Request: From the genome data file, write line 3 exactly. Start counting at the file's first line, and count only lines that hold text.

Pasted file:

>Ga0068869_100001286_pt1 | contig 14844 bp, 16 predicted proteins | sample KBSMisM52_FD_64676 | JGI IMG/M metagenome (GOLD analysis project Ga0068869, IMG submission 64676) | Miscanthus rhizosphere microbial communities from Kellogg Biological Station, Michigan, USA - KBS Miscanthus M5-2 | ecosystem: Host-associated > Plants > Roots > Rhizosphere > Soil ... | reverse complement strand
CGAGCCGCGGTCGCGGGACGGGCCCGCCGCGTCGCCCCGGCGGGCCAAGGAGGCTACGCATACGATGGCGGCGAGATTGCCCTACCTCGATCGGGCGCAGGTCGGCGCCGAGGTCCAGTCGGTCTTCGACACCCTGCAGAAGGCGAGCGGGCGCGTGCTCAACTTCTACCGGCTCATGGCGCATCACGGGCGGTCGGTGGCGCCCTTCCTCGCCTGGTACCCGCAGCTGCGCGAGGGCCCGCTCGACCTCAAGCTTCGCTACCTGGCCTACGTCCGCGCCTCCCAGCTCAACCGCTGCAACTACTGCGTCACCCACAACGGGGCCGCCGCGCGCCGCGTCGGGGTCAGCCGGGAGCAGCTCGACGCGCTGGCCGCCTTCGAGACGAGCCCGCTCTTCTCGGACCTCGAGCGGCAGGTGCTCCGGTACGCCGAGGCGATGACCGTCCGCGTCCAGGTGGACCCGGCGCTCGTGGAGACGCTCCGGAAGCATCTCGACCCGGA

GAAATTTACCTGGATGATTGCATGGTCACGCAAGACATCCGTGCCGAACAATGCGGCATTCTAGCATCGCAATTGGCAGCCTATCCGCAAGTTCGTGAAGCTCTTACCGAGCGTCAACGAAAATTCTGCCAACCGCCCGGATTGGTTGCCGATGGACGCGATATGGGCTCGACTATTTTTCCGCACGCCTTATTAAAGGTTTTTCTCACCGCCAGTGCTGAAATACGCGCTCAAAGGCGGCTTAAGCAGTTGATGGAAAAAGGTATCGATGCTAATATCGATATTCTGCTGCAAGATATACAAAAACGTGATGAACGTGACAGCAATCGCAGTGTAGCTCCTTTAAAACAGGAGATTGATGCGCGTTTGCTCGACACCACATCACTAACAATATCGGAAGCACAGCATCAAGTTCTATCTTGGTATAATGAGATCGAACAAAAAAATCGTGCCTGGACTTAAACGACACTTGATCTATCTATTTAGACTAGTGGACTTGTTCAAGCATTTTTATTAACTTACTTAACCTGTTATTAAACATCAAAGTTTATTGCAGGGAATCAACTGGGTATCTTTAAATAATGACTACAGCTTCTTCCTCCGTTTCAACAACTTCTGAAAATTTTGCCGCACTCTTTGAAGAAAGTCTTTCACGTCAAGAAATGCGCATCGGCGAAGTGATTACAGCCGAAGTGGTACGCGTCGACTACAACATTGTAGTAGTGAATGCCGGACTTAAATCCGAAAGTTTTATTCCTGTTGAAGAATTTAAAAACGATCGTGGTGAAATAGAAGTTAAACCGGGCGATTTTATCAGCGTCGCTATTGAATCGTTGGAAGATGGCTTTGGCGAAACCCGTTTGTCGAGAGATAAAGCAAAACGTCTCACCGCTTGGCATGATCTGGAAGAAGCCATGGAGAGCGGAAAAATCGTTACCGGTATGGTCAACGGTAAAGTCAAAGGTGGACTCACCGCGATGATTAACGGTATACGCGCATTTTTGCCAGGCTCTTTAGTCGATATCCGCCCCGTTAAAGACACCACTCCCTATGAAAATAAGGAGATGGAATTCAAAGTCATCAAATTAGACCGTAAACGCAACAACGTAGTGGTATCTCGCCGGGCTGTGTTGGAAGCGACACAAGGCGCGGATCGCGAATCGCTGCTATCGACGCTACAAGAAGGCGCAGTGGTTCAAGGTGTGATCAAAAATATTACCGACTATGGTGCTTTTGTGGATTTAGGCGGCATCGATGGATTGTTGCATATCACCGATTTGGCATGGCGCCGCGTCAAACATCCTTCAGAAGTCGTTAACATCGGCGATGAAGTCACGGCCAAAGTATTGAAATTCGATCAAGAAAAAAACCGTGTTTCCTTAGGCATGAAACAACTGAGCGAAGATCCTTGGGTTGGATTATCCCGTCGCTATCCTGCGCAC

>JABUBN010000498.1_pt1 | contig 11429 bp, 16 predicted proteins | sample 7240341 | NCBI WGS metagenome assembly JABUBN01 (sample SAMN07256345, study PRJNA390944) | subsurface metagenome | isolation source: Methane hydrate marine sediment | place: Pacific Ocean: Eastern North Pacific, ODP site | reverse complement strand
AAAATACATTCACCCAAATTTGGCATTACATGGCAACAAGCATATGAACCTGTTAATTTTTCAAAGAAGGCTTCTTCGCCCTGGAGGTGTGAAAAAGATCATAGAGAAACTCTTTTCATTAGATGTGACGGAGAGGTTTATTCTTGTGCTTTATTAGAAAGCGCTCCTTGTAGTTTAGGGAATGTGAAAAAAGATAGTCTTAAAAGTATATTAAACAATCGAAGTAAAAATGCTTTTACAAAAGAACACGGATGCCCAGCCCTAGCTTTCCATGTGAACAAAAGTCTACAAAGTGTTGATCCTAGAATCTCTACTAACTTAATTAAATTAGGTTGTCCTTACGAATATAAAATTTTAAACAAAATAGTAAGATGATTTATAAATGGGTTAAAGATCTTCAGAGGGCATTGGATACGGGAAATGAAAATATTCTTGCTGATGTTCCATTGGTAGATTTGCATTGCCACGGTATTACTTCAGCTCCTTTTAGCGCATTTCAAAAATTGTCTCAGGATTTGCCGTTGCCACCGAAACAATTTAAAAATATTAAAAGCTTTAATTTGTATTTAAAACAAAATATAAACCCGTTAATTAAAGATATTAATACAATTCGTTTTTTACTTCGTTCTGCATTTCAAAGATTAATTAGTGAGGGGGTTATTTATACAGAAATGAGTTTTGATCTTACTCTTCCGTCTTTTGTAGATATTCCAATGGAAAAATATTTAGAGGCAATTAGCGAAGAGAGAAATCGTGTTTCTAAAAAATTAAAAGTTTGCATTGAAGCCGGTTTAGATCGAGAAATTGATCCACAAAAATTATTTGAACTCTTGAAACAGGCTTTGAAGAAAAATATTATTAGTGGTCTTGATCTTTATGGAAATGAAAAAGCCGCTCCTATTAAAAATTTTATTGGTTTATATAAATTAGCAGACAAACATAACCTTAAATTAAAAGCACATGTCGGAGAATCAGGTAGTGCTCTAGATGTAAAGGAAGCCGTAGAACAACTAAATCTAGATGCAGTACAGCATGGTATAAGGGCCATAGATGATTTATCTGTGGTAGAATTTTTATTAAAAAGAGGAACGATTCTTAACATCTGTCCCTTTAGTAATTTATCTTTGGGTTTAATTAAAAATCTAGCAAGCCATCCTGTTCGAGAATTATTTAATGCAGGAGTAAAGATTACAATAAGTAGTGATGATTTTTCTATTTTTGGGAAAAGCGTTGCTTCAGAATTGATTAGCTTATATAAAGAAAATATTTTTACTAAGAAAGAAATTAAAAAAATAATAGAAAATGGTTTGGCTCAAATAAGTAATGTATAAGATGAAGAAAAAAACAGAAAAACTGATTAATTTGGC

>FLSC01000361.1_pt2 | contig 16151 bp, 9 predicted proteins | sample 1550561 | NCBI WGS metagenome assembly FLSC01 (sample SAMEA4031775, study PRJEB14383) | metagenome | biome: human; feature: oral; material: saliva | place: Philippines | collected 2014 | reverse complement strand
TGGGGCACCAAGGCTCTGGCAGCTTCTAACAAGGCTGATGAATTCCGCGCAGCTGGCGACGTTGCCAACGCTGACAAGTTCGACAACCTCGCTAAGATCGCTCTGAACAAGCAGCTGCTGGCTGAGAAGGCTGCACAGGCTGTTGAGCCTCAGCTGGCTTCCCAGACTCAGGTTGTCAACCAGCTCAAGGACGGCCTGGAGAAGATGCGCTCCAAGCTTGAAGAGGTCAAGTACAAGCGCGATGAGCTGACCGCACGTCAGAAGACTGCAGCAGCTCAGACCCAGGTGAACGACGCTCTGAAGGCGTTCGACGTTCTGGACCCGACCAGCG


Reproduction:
GAAATTTACCTGGATGATTGCATGGTCACGCAAGACATCCGTGCCGAACAATGCGGCATTCTAGCATCGCAATTGGCAGCCTATCCGCAAGTTCGTGAAGCTCTTACCGAGCGTCAACGAAAATTCTGCCAACCGCCCGGATTGGTTGCCGATGGACGCGATATGGGCTCGACTATTTTTCCGCACGCCTTATTAAAGGTTTTTCTCACCGCCAGTGCTGAAATACGCGCTCAAAGGCGGCTTAAGCAGTTGATGGAAAAAGGTATCGATGCTAATATCGATATTCTGCTGCAAGATATACAAAAACGTGATGAACGTGACAGCAATCGCAGTGTAGCTCCTTTAAAACAGGAGATTGATGCGCGTTTGCTCGACACCACATCACTAACAATATCGGAAGCACAGCATCAAGTTCTATCTTGGTATAATGAGATCGAACAAAAAAATCGTGCCTGGACTTAAACGACACTTGATCTATCTATTTAGACTAGTGGACTTGTTCAAGCATTTTTATTAACTTACTTAACCTGTTATTAAACATCAAAGTTTATTGCAGGGAATCAACTGGGTATCTTTAAATAATGACTACAGCTTCTTCCTCCGTTTCAACAACTTCTGAAAATTTTGCCGCACTCTTTGAAGAAAGTCTTTCACGTCAAGAAATGCGCATCGGCGAAGTGATTACAGCCGAAGTGGTACGCGTCGACTACAACATTGTAGTAGTGAATGCCGGACTTAAATCCGAAAGTTTTATTCCTGTTGAAGAATTTAAAAACGATCGTGGTGAAATAGAAGTTAAACCGGGCGATTTTATCAGCGTCGCTATTGAATCGTTGGAAGATGGCTTTGGCGAAACCCGTTTGTCGAGAGATAAAGCAAAACGTCTCACCGCTTGGCATGATCTGGAAGAAGCCATGGAGAGCGGAAAAATCGTTACCGGTATGGTCAACGGTAAAGTCAAAGGTGGACTCACCGCGATGATTAACGGTATACGCGCATTTTTGCCAGGCTCTTTAGTCGATATCCGCCCCGTTAAAGACACCACTCCCTATGAAAATAAGGAGATGGAATTCAAAGTCATCAAATTAGACCGTAAACGCAACAACGTAGTGGTATCTCGCCGGGCTGTGTTGGAAGCGACACAAGGCGCGGATCGCGAATCGCTGCTATCGACGCTACAAGAAGGCGCAGTGGTTCAAGGTGTGATCAAAAATATTACCGACTATGGTGCTTTTGTGGATTTAGGCGGCATCGATGGATTGTTGCATATCACCGATTTGGCATGGCGCCGCGTCAAACATCCTTCAGAAGTCGTTAACATCGGCGATGAAGTCACGGCCAAAGTATTGAAATTCGATCAAGAAAAAAACCGTGTTTCCTTAGGCATGAAACAACTGAGCGAAGATCCTTGGGTTGGATTATCCCGTCGCTATCCTGCGCAC